The morning of my visit with Nall, I texted his assistant from a hotel outside Montgomery. Passing through downtown, I saw the Confederate White House, but blocks away, the city has new sites of remembrance. Along the river, where the enslaved once worked in a cotton warehouse, a museum now chronicles America’s history of race-based injustice. And on a hilltop overlooking the capitol, where the Confederate flag was removed, nearly a thousand steel slabs engraved with names are suspended over the earth: a sprawling memorial to the Black Americans who were lynched. The White House may still offer tours, but it was clear that Montgomery has become a different city than the one Baldwin visited.

Since every day seemed different for Nall, his assistant had requested that I check in the morning of the visit to confirm that it was still a good day. I lived across the country, and my hometown was across the state. Flexible plans weren’t ideal. But by starting the day halfway down Alabama, I could make it to the coast by lunch, if I got the green light.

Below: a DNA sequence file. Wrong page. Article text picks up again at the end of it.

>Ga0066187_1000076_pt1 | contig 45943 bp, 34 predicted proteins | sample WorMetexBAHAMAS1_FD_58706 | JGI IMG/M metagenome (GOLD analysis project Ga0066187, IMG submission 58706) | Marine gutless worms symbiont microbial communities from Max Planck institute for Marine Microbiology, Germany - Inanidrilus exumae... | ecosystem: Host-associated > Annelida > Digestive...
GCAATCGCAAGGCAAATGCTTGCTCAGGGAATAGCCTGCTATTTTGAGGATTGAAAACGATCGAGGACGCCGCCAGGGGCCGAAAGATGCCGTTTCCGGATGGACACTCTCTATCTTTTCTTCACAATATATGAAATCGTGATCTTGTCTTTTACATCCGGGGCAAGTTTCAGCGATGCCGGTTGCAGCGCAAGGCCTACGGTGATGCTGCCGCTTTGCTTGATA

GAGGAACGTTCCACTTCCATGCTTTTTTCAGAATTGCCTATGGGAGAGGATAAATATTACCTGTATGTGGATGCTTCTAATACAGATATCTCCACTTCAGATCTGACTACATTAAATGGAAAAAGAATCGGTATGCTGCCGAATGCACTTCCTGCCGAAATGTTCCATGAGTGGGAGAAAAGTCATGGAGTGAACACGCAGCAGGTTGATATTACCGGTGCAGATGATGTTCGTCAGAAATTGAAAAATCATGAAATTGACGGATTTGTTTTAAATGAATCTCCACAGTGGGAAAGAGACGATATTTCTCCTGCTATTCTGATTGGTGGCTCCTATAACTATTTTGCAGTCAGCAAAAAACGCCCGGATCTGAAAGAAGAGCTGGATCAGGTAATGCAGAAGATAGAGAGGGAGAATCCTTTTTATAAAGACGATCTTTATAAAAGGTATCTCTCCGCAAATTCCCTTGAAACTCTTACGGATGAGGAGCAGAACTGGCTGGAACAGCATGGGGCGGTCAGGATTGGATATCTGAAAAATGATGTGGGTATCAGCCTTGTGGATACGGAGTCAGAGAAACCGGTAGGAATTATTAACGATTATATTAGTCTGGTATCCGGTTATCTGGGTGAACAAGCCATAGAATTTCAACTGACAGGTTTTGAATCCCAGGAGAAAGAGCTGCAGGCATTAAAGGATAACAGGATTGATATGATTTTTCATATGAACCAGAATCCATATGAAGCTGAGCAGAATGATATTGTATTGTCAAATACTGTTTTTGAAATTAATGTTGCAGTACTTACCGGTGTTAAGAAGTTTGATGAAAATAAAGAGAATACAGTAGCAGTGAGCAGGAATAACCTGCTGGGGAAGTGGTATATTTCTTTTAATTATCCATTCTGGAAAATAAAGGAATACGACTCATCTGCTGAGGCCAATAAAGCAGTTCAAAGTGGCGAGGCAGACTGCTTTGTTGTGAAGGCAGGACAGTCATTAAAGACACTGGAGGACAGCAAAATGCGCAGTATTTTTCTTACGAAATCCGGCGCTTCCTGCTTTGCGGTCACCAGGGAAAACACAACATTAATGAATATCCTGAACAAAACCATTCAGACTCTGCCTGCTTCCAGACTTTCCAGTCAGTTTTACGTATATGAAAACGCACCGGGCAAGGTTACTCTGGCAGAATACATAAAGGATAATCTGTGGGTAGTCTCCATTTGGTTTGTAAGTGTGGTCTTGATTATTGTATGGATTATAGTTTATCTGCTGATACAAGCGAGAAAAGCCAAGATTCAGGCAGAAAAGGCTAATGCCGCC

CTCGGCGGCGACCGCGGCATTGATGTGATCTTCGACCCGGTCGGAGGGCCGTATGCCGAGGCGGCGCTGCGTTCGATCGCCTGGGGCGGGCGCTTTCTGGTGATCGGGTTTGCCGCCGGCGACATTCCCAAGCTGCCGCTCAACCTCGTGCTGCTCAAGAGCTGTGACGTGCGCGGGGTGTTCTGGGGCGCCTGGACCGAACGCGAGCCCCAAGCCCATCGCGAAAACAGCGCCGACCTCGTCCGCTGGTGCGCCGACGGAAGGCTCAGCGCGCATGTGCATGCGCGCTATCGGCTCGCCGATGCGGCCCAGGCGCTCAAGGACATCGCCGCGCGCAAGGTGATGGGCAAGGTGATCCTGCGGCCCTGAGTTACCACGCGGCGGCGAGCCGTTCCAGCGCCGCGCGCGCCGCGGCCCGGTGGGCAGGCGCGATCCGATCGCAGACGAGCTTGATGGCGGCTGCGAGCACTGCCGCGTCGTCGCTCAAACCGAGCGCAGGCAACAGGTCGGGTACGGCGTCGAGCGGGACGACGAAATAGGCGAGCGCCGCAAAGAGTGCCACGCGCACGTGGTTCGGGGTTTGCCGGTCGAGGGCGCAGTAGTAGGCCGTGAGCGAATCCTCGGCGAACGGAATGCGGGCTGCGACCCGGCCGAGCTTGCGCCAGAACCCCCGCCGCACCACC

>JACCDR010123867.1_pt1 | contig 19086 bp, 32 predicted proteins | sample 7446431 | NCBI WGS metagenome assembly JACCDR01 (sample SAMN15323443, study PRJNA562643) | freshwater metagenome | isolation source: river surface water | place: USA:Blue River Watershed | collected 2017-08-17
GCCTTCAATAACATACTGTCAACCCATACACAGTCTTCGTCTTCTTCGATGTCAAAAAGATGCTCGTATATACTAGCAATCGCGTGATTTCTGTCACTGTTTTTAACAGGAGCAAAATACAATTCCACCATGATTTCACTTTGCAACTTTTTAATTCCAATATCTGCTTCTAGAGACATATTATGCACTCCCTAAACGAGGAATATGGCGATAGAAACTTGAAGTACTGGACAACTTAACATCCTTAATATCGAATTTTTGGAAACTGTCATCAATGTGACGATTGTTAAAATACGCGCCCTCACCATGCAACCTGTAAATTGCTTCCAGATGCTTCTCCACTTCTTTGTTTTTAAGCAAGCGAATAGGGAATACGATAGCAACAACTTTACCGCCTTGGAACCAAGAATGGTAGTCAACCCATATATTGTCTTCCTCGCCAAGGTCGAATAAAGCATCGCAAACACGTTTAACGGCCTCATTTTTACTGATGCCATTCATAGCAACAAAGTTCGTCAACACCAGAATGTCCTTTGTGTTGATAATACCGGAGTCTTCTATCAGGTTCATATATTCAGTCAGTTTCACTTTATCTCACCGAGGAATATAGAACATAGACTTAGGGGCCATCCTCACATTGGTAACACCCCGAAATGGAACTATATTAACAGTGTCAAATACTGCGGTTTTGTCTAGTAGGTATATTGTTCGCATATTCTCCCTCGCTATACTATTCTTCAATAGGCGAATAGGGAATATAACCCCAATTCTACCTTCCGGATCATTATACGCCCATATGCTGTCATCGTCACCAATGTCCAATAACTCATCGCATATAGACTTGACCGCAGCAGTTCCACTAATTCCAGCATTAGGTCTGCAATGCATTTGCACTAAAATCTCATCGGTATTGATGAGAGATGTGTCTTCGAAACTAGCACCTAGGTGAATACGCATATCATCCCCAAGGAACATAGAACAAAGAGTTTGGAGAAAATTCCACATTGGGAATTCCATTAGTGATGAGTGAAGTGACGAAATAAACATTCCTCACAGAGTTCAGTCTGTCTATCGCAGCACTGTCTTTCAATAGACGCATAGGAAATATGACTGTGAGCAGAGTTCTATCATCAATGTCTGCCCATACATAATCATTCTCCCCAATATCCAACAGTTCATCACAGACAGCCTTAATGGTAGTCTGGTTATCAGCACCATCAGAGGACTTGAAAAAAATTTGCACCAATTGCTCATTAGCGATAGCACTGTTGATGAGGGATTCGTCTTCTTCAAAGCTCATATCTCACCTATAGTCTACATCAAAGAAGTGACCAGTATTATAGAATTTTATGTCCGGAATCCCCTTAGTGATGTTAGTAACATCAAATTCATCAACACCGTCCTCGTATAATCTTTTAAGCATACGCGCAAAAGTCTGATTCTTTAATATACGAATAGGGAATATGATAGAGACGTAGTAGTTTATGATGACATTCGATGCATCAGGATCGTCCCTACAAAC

An hour passed before his assistant replied: Nall wanted to know if I could come another day. Damn it.

I replied that I could reach out when I was back in Alabama, adding that I would be happy to keep it to just an hour: “but if he prefers to not meet today that is absolutely ok.”

I sipped my coffee from the paper hotel cup and stared at my phone, willing the typing bubbles to appear with a verdict, feeling stupid for having come this far, feeling anxious to not impose. Maybe it was sentimental to think that making this tenuous connection to Baldwin would feel meaningful. Any information I wanted was generally online, even though the edges of the details blurred. It’s not like this visit would render them in any higher resolution, though. Whatever I was making this trip for, it wasn’t to verify facts.

But Nall’s assistant replied quickly this time—“So today is ok he says.”